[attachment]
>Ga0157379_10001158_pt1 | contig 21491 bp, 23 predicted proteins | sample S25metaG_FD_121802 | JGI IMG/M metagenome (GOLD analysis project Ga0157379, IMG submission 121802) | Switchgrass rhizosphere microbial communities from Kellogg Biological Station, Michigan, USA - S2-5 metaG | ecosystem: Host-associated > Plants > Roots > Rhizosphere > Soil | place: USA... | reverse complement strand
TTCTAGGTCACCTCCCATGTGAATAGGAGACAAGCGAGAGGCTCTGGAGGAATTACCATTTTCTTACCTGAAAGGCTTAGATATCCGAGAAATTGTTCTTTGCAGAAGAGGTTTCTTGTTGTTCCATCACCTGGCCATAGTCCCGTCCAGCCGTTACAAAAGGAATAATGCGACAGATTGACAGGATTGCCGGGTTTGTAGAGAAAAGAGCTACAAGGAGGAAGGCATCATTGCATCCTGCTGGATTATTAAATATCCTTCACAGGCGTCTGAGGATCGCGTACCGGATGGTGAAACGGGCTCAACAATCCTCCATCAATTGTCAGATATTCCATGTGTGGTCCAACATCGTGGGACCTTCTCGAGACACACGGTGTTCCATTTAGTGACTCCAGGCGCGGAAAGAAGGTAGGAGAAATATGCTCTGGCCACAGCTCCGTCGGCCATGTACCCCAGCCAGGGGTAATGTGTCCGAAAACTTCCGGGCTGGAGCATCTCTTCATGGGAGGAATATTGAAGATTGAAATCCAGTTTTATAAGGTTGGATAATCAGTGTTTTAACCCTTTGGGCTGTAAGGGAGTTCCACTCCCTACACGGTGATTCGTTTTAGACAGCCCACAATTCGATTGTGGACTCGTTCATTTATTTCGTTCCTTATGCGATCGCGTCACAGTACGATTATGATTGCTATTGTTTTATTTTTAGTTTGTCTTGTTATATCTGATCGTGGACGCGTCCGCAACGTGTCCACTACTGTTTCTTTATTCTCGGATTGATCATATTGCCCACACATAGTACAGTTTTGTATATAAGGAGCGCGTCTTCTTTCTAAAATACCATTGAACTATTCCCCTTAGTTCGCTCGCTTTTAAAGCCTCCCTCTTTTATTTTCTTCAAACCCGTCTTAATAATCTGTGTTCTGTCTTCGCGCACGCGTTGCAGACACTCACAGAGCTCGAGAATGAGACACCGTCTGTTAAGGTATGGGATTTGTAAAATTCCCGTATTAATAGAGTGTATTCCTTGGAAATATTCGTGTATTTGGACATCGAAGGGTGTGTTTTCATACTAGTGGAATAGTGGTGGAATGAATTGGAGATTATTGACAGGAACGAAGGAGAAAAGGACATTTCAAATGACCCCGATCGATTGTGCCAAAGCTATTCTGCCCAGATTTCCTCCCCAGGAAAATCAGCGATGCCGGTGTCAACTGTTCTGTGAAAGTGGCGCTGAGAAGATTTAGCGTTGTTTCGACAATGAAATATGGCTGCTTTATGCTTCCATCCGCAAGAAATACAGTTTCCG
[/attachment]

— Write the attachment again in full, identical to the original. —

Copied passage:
>Ga0157379_10001158_pt1 | contig 21491 bp, 23 predicted proteins | sample S25metaG_FD_121802 | JGI IMG/M metagenome (GOLD analysis project Ga0157379, IMG submission 121802) | Switchgrass rhizosphere microbial communities from Kellogg Biological Station, Michigan, USA - S2-5 metaG | ecosystem: Host-associated > Plants > Roots > Rhizosphere > Soil | place: USA... | reverse complement strand
TTCTAGGTCACCTCCCATGTGAATAGGAGACAAGCGAGAGGCTCTGGAGGAATTACCATTTTCTTACCTGAAAGGCTTAGATATCCGAGAAATTGTTCTTTGCAGAAGAGGTTTCTTGTTGTTCCATCACCTGGCCATAGTCCCGTCCAGCCGTTACAAAAGGAATAATGCGACAGATTGACAGGATTGCCGGGTTTGTAGAGAAAAGAGCTACAAGGAGGAAGGCATCATTGCATCCTGCTGGATTATTAAATATCCTTCACAGGCGTCTGAGGATCGCGTACCGGATGGTGAAACGGGCTCAACAATCCTCCATCAATTGTCAGATATTCCATGTGTGGTCCAACATCGTGGGACCTTCTCGAGACACACGGTGTTCCATTTAGTGACTCCAGGCGCGGAAAGAAGGTAGGAGAAATATGCTCTGGCCACAGCTCCGTCGGCCATGTACCCCAGCCAGGGGTAATGTGTCCGAAAACTTCCGGGCTGGAGCATCTCTTCATGGGAGGAATATTGAAGATTGAAATCCAGTTTTATAAGGTTGGATAATCAGTGTTTTAACCCTTTGGGCTGTAAGGGAGTTCCACTCCCTACACGGTGATTCGTTTTAGACAGCCCACAATTCGATTGTGGACTCGTTCATTTATTTCGTTCCTTATGCGATCGCGTCACAGTACGATTATGATTGCTATTGTTTTATTTTTAGTTTGTCTTGTTATATCTGATCGTGGACGCGTCCGCAACGTGTCCACTACTGTTTCTTTATTCTCGGATTGATCATATTGCCCACACATAGTACAGTTTTGTATATAAGGAGCGCGTCTTCTTTCTAAAATACCATTGAACTATTCCCCTTAGTTCGCTCGCTTTTAAAGCCTCCCTCTTTTATTTTCTTCAAACCCGTCTTAATAATCTGTGTTCTGTCTTCGCGCACGCGTTGCAGACACTCACAGAGCTCGAGAATGAGACACCGTCTGTTAAGGTATGGGATTTGTAAAATTCCCGTATTAATAGAGTGTATTCCTTGGAAATATTCGTGTATTTGGACATCGAAGGGTGTGTTTTCATACTAGTGGAATAGTGGTGGAATGAATTGGAGATTATTGACAGGAACGAAGGAGAAAAGGACATTTCAAATGACCCCGATCGATTGTGCCAAAGCTATTCTGCCCAGATTTCCTCCCCAGGAAAATCAGCGATGCCGGTGTCAACTGTTCTGTGAAAGTGGCGCTGAGAAGATTTAGCGTTGTTTCGACAATGAAATATGGCTGCTTTATGCTTCCATCCGCAAGAAATACAGTTTCCG